Jarett Fishpaw Uncovers the Plan’s Negative Impact on right turn access to Whole Foods
Many cars (illegally) use the existing bus stop lane at Showers in front of Whole Foods as a right-hand turn lane into Whole Foods. Putting a VTA Bus Rapid Transit large sheltered bus stop there instead of a bus stop lane would disrupt flow, and cars might back up for quite a distance.
David Casas Uncovers Negative Impact on left turn access to Whole Foods
David Casas observed that the proposed plan will negatively impact the Showers El Camino intersection, where the articulated bus stop is planned, and hamper circulation for Whole Foods. The impact could extend all the way to San Antonio.
Megan Saterlee Explores Loss of Capacity and Traffic Diversion to Residential
Megan Saterlee was concerned about where the 950 cars an hour displaced by bus lanes would go? These people could not be accommodated by the extra buses of the VTA Bus Rapid Transit even if they should want to go by the bus. Those displaced cars that might take Central Expressway would be going out of their way, increasing total miles traveled. Some might head for Foothill Expressway increasing the traffic on collector roads like El Monte and Grant Road. The city already gets complaints.
Val Carpenter affirms that Whole Foods is a large taxpayer to Los Altos
Val Carpenter and Jarret Fishpaw observed that Whole Foods and The Vitamin Shop are among the 25 top sales tax revenue generators for Los Altos. It was asked if the prospective Garden Supply site development project had been considered by VTA? The answer, “Not yet. Plans are fluid.”
WHAT’S NEXT: The Los Altos City Council needs to comment in writing by April 1 to the VTA. If in April most of the cities along the route approve only the “mixed flow” option or opt for “no build,” the VTA Bus Rapid Transit plan may not qualify for the federal money…and the planning would likely stop.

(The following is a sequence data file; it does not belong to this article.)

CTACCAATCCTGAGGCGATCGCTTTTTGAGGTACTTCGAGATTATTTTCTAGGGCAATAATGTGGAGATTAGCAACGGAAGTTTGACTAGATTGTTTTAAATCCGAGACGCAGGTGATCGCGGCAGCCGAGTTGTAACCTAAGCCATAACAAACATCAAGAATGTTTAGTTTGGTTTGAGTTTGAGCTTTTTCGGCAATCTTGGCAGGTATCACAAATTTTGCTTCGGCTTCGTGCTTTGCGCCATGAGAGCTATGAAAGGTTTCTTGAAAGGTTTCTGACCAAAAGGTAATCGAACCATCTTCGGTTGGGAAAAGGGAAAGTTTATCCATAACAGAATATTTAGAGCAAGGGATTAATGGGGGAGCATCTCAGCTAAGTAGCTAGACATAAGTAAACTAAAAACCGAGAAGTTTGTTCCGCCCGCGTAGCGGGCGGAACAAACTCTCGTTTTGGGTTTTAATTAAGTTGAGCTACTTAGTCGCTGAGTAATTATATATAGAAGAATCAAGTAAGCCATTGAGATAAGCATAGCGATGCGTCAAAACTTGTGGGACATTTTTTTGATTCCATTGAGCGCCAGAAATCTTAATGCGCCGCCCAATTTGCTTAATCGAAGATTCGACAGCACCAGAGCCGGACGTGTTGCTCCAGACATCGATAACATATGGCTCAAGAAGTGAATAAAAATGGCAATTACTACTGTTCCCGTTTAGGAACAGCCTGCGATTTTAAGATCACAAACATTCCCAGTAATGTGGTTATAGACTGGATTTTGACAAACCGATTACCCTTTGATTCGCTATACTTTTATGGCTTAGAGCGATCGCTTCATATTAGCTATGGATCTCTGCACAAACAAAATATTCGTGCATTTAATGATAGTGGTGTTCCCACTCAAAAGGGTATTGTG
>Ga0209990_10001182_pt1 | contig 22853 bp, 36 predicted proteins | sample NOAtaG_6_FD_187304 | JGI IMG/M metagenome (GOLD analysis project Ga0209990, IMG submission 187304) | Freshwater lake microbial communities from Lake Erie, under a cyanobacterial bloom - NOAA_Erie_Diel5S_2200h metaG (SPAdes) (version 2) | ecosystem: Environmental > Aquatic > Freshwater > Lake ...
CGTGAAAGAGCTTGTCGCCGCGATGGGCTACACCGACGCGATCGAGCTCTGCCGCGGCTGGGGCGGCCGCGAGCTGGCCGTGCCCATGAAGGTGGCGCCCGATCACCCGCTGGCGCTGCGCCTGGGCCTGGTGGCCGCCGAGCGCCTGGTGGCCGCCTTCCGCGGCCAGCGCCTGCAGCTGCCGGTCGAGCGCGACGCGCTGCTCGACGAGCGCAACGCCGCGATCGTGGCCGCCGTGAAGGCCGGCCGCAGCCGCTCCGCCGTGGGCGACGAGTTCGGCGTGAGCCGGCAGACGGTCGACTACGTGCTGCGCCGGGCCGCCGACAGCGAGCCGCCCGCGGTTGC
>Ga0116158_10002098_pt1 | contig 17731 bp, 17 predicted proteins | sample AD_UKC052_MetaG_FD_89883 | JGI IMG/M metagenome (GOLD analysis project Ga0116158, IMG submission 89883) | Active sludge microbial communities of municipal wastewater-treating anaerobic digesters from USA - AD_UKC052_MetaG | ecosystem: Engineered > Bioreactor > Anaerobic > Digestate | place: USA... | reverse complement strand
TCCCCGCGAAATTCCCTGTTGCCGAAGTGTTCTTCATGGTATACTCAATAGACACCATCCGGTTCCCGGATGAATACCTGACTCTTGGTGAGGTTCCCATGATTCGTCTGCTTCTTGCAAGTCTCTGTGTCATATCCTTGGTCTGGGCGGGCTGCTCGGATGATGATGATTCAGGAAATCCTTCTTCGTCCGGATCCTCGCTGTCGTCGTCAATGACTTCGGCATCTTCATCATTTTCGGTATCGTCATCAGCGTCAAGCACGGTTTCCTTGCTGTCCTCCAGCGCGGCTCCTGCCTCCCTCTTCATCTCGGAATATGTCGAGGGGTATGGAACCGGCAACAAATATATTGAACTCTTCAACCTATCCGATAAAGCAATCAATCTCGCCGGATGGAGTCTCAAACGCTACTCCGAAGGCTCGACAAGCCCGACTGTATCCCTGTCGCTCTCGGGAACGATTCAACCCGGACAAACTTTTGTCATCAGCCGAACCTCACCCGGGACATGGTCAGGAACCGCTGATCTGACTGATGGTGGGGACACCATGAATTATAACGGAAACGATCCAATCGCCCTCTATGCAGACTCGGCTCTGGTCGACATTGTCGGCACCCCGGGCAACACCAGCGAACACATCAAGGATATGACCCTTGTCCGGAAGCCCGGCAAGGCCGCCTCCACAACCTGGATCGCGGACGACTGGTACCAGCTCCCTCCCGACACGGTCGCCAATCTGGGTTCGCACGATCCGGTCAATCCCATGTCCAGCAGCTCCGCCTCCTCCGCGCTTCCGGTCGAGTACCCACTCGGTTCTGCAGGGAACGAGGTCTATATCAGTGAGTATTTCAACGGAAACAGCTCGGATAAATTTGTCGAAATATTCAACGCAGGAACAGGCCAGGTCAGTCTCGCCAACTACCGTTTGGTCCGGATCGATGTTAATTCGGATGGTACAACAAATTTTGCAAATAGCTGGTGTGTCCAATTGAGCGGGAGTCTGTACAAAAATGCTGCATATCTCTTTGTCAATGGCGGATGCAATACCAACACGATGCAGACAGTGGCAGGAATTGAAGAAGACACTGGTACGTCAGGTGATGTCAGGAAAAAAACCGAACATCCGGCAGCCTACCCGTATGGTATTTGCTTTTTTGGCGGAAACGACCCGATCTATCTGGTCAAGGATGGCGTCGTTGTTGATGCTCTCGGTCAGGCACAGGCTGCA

On the face of it, removing two traffic lanes from 17 miles of El Camino Real seems insane. Why propose such an apparently dumb idea? The answer (you could have guessed this) is that Federal government “carrot” money is involved. Our federal government requires that at least half the distance of any BRT project must be dedicated bus lanes to get the carrot. Great. Probably the VTA will be spending a ton of money on consultants, architects, and so on, only to learn that the affected cities want no part of this plan.
So Los Altos Policito agrees with Ron Packard, “Please stop wasting taxpayer money” (up to $240 million) with this planning.
The cities in the three counties along the Peninsula have only recently got it together to coordinate traffic light timing on El Camino. It actually is possible to drive 10 miles in 15 minutes at many times of day. It would be a real shame to lose El Camino as a major car carrying corridor. Longer term Los Altos Politico’s prefered approach to Bay Area traffic congestion is the hi-tech sci-fi approach: wait for more telecommuniting to take hold, and also wait for more Google type smart cars that drive themselves and can be packed together with 2 feet following distances!
Telecommuting…Google self-driving cars…Smart cars on Smart lanes.